As the shuttle programs ends and NASA’s future direction remains uncertain, it’s clear that there will be changes in how NASA and the nation approach human spaceflight. In an essay in this week’s issue of The Space Review, Roger Handberg argues that the US will have to take a different approach to international cooperation. In the past, the US was clearly the lead partner, dictating the direction of projects like the ISS and the roles of partners, but also paying the bulk of the costs of projects. “The historical pattern is simple: the US is willing to join international space projects as long as it remains the project leader and is relatively, if not completely, unconstrained by the international partners when the US decides significant changes are required,” he writes.
That approach is unlikely to continue given the apparent unwillingness of the US to spend the money sufficient to take such a dominant role, he argues, requiring more equitable international partnerships. “What this means is that the US must become comfortable with such close cooperation, as unilateral decisions with no prior consultation with partners will end,” he writes. “The advantage is that true cooperation translates into greater equality in terms of budget share—the US will no longer operate as the funder of last resort with the unpleasantness that situation generates. One downside is that projects will move more slowly (although in truth no one may notice, given the delays common presently) due to the need for effective consultation among the partners before programs are initiated and necessary changes are made.”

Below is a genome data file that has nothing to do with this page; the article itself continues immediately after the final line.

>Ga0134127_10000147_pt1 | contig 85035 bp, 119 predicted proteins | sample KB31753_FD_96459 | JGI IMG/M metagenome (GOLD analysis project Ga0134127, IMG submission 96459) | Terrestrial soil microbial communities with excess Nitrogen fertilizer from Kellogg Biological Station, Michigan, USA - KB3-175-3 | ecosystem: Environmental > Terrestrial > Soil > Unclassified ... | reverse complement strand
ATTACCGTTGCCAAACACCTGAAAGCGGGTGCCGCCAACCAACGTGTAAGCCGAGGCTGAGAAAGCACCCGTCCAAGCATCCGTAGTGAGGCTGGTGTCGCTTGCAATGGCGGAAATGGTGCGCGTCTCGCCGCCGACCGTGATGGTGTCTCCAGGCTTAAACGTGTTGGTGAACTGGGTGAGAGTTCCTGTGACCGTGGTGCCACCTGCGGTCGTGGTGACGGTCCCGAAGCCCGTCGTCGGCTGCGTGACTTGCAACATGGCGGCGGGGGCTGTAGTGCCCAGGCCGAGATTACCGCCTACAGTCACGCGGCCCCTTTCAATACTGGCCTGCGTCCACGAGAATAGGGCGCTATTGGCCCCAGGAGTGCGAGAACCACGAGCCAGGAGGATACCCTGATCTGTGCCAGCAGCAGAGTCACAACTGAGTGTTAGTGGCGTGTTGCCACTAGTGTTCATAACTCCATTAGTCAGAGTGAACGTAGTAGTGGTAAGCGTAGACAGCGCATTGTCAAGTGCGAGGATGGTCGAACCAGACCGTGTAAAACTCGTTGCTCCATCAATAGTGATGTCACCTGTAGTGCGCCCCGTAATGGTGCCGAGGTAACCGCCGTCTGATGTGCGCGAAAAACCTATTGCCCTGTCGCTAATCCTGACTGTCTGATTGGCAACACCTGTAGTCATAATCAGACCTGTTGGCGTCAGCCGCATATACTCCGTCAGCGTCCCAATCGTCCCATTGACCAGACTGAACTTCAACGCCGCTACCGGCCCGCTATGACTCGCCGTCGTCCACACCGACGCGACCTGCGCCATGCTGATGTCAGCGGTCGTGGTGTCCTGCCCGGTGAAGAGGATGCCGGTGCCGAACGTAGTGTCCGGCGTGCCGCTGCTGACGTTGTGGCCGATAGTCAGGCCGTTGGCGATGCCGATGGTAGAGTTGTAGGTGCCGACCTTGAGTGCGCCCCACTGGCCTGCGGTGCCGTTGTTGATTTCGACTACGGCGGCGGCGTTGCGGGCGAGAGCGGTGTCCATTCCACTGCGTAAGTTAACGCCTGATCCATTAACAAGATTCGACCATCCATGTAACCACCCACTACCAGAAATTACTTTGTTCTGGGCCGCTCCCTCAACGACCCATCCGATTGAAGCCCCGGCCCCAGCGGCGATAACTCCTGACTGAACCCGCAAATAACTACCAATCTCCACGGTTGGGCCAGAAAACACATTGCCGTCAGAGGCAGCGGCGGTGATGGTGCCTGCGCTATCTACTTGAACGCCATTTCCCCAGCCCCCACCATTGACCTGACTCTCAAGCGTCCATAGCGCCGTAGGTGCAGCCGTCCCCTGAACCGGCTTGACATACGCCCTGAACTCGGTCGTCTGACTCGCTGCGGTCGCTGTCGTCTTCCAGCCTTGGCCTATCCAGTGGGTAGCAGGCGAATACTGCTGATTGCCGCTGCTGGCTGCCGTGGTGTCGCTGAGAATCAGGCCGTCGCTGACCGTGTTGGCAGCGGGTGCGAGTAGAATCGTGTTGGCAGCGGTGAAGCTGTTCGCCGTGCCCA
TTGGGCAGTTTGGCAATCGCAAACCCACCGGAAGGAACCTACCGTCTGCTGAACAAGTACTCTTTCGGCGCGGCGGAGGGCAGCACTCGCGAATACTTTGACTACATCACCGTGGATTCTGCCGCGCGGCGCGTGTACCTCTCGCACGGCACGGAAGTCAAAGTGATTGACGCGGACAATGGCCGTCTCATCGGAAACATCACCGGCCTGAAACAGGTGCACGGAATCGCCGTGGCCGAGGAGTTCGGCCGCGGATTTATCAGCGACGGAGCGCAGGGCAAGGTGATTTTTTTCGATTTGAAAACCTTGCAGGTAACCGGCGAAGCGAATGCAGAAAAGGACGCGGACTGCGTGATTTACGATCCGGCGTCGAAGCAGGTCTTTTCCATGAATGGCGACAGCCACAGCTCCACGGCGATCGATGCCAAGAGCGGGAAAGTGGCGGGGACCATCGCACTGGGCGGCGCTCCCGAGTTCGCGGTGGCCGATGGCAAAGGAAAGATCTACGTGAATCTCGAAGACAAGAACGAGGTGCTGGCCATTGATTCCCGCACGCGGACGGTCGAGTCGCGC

Meanwhile, the current situation offers an opportunity to ask the question of why do human spaceflight at all. “Is there a future for humans in space?” asked Scott Pace, director of the Space Policy Institute at George Washington University, in a talk last month at the Applied Physics Lab in Maryland. The answer to that question depends, he said, on two other questions: whether humans can live off the land in space, and if they can do anything useful economically. “Spending a small amount of money to answer those questions is a legitimate activity of a great power, and in the course of doing so there are geopolitical and technical benefits that accrue to us,” he said.
How, though, do you structure a human spaceflight program that can answer those questions? Pace suggested taking a page from the astronomy community, which performs decadal surveys to identify the missions they believe are most important in terms of the science they can generate—an approach that has since been adopted by planetary and earth scientists. “I can imagine a decadal-like group getting together” to examine what missions or concepts, like research into in situ resource utilization, would best answer those questions, he said. “We seem to have commissions on human spaceflight ever ten years anyway, why not make them routine?”